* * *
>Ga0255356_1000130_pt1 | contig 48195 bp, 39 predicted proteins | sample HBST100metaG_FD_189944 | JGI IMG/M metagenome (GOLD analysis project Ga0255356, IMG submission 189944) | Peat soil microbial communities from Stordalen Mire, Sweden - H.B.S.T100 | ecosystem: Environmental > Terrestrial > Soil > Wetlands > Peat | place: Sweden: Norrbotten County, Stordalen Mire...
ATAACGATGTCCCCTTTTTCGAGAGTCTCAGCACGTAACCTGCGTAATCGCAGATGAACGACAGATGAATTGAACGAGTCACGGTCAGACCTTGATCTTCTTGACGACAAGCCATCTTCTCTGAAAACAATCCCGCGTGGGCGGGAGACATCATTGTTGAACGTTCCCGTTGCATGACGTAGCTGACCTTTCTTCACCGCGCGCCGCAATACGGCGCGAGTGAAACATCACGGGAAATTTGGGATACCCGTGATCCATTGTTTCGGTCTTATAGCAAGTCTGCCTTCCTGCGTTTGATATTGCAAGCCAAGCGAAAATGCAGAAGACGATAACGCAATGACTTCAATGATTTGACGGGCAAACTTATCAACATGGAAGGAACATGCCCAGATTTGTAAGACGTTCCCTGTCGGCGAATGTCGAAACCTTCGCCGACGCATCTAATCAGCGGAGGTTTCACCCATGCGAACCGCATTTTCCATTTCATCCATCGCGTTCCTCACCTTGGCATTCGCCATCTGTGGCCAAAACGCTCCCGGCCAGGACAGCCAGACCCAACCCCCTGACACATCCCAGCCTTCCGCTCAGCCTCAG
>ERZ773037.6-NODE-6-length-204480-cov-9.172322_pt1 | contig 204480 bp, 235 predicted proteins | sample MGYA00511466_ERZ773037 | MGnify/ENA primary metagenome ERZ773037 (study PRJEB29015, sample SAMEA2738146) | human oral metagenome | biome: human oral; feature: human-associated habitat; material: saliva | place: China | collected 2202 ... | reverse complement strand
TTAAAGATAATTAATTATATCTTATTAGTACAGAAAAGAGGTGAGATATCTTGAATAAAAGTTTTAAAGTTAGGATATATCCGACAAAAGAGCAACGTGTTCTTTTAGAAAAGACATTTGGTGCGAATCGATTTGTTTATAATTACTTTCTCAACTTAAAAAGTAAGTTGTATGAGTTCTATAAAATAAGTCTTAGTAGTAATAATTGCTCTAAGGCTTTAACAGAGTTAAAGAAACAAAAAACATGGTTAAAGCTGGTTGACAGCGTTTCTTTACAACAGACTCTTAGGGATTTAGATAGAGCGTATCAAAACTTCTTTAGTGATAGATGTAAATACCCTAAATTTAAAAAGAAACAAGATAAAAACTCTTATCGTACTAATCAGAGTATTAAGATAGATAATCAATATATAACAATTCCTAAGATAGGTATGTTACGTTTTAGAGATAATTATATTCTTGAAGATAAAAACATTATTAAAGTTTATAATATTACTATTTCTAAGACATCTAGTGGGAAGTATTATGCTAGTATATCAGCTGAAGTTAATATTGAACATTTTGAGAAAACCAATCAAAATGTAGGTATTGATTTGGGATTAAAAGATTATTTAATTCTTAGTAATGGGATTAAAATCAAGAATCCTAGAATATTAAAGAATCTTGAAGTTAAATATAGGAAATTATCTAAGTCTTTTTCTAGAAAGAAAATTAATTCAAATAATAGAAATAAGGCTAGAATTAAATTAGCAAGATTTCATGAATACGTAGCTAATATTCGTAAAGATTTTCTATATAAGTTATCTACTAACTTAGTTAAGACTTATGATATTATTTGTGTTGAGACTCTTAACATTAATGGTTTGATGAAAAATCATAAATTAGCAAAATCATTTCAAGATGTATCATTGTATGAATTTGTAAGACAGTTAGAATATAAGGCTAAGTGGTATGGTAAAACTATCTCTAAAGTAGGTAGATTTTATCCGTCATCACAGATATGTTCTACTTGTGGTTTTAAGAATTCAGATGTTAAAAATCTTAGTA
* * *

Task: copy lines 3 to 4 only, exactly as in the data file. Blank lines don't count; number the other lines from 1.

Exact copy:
>ERZ773037.6-NODE-6-length-204480-cov-9.172322_pt1 | contig 204480 bp, 235 predicted proteins | sample MGYA00511466_ERZ773037 | MGnify/ENA primary metagenome ERZ773037 (study PRJEB29015, sample SAMEA2738146) | human oral metagenome | biome: human oral; feature: human-associated habitat; material: saliva | place: China | collected 2202 ... | reverse complement strand
TTAAAGATAATTAATTATATCTTATTAGTACAGAAAAGAGGTGAGATATCTTGAATAAAAGTTTTAAAGTTAGGATATATCCGACAAAAGAGCAACGTGTTCTTTTAGAAAAGACATTTGGTGCGAATCGATTTGTTTATAATTACTTTCTCAACTTAAAAAGTAAGTTGTATGAGTTCTATAAAATAAGTCTTAGTAGTAATAATTGCTCTAAGGCTTTAACAGAGTTAAAGAAACAAAAAACATGGTTAAAGCTGGTTGACAGCGTTTCTTTACAACAGACTCTTAGGGATTTAGATAGAGCGTATCAAAACTTCTTTAGTGATAGATGTAAATACCCTAAATTTAAAAAGAAACAAGATAAAAACTCTTATCGTACTAATCAGAGTATTAAGATAGATAATCAATATATAACAATTCCTAAGATAGGTATGTTACGTTTTAGAGATAATTATATTCTTGAAGATAAAAACATTATTAAAGTTTATAATATTACTATTTCTAAGACATCTAGTGGGAAGTATTATGCTAGTATATCAGCTGAAGTTAATATTGAACATTTTGAGAAAACCAATCAAAATGTAGGTATTGATTTGGGATTAAAAGATTATTTAATTCTTAGTAATGGGATTAAAATCAAGAATCCTAGAATATTAAAGAATCTTGAAGTTAAATATAGGAAATTATCTAAGTCTTTTTCTAGAAAGAAAATTAATTCAAATAATAGAAATAAGGCTAGAATTAAATTAGCAAGATTTCATGAATACGTAGCTAATATTCGTAAAGATTTTCTATATAAGTTATCTACTAACTTAGTTAAGACTTATGATATTATTTGTGTTGAGACTCTTAACATTAATGGTTTGATGAAAAATCATAAATTAGCAAAATCATTTCAAGATGTATCATTGTATGAATTTGTAAGACAGTTAGAATATAAGGCTAAGTGGTATGGTAAAACTATCTCTAAAGTAGGTAGATTTTATCCGTCATCACAGATATGTTCTACTTGTGGTTTTAAGAATTCAGATGTTAAAAATCTTAGTA